Organophosphate (OPs) Oldest synthetic pesticides. Common names: organic phosphates, phosphate insecticides, phosphorus esters or phosphoric acid esters. Genarally speaking they are most toxic to vertebrate animals. Mode of action is similar to nerve gas (potent cholinesterase). Attack nerve, death as a result of respiratory failure. e.g. malathion, parathion. easily metabolized by esterase,low mammalian toxicity. Residues in food products do not normally result in exposure sufficient to lead to health problems in humans. Pyrethroids “green” pesticide from chrysanthemum (pyrethrum).
Other insecticides Carbamates similar to Ops, water solubles, contaminated water. mode of action; similar to Ops cholinesterase inhibitors. Cyclodiene: e.g. aldrin and dieldrin, stable in soil and relative stable to uv of sunlight. Use to control soil insects. Mode of action is neurotoxicity.
Herbicides Weed killers. Trace residues present in final food products. Chlorophenoxy acid esters: 2,4-D and 2,4,5-T No apparent adverse effects on human and animals. The 2,4,5-T used in Agent Orange contains excessive amounts of tetrachrodioxin, suspected toxic impurity. Bipyridyliums: paraquat and diquat. On contact plant tissues are quickly damaged. Cases of accidental or suicidal fatalities from paraquat poisoning.
Fungicides Chemicals used to kill or stop the development of fungi. To treat plants, roots,seeds
Industrial and environmental contaminants Most do not pose threats to human, but some certain incidences have indicated that they can be a potential hazard.
Halogenated hydrocarbons: polychlorinated Biphenyls (PCBs) or trade name Aroclor ® first synthesise in1881. Uses: insulating fluids in electrical industries, food packaging made from recycled paper, paints, lubricants, insulating tapes, fireproofing materials, and ink. Considerable resistant to acids, bases, high temperature, electrical current and is nonflammable. Safety: no significant health threats to human.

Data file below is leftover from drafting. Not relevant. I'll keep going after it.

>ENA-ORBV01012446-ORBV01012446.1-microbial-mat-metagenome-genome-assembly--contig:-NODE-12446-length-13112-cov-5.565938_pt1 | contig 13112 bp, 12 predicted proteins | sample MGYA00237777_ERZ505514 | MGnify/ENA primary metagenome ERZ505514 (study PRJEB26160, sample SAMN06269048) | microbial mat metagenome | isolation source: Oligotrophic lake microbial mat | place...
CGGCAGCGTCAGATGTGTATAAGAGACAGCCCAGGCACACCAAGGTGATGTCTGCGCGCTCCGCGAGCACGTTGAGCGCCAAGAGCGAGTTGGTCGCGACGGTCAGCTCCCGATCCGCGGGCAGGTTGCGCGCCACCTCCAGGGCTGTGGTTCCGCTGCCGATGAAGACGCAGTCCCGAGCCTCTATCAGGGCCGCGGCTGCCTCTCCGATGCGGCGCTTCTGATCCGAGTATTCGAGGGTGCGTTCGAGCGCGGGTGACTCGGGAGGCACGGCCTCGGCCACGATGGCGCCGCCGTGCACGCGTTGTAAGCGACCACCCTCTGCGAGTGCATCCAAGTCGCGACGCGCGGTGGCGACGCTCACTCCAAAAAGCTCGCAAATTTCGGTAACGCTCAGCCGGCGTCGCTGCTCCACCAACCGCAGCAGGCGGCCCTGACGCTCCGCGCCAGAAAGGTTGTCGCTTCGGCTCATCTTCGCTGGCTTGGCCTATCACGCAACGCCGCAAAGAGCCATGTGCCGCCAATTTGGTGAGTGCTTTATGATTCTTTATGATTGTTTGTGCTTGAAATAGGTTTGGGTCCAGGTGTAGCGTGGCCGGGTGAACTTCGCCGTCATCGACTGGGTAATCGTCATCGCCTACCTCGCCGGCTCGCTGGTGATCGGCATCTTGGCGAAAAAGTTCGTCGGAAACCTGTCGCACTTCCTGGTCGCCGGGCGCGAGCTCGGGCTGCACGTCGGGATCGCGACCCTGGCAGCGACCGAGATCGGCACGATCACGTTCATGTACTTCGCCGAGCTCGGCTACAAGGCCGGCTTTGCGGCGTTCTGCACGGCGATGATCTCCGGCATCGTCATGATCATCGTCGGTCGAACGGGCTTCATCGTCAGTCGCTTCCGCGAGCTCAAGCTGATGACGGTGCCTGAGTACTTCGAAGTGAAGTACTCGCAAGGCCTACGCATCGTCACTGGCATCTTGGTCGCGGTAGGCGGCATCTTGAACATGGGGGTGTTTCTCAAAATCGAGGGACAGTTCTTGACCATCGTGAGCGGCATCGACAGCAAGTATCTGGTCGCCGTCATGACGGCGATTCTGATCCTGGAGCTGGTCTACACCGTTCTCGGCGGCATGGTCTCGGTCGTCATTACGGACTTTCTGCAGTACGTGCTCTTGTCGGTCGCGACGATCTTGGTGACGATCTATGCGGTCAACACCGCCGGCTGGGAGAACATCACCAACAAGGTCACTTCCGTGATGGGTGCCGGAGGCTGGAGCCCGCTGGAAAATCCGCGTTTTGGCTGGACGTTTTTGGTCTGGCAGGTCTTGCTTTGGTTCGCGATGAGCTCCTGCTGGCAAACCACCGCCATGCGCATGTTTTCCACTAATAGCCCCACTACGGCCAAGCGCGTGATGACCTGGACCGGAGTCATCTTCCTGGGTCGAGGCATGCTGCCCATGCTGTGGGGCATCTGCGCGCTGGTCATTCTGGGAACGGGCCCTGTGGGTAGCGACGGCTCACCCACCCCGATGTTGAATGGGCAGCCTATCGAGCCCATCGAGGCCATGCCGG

Dioxin TCDD (tetrachlorodibenzo-p-dioxin) are among most potent toxicants known, chemically very stable and binds strongly to to solids or particulate matter in soil, is lipophilic but sparingly soluble in water or organic liquids. LD 50 for TCDD in guinea pig is under 1 mg/kg; hamster is more than 10g/kg. Toxicity affect the kidney and skin, promoter of carcinogenesis and is a carcinogen. Liver tumors, tumors of the mouth, nose and lung have been found. Three times more potent than aflatoxin B1. In rhesus monkeys, TCDD is fetotoxic, resulting in higher levels of abortion and death in pregnant females. Human exposure: no fatalities, toxic effects include fatigue, affect peripheral nervous system and liver toxicity.
Heavy metals Mercury: exists in many forms. metallic mercury, inorganic mercury compounds or salts, organic mercury compounds. Nervous system is very sensitive to all forms of mercury. Exposure to high levels of metallic, inorganic or organic mercury can permanently damage the brain, kidneys and developing fetus. Mercury chloride and methyl mercury are possible human carcinogens. Children are more sensitive to Children are more sensitive to mercury than are adults, can be passed through breast milk.
Mercury level in water FDA maximum permissible level of 1ppm methyl mercury in seafoods. EPA mercury in drinking water 2 ppm.
Lead Previously, this heavy metal was found in a variety of consumer products (lead-based paints, antiknock petrol, lead-glazed glasses, lead water pipes, lead glazes, lead solders). Lead poisoning is normally due to occupational situations. Children are most affected, lead absorption in children is about 40%, adult 10%, highest in the bone. Anemia, neurological disorders in developing children brains, can pass from placenta to fetus. Elimination or minimize exposures.
Cadmium Cadmium in food is as inorganic cadmiun salts. Organic cadmium is unstable. In Japan, chronic cadmium intoxication over 12-yr period occurred in some population that consumed rice contaminated with cadmium because of pollution. Painful disease called itai itai meaning “ouch ouch” bone disease, with symptoms of skeletal deformation and multiple fractures. Cadmium stays in the liver and kidneys. Breathing air with very high levels of cadmium can severely damage the lungs and cause death.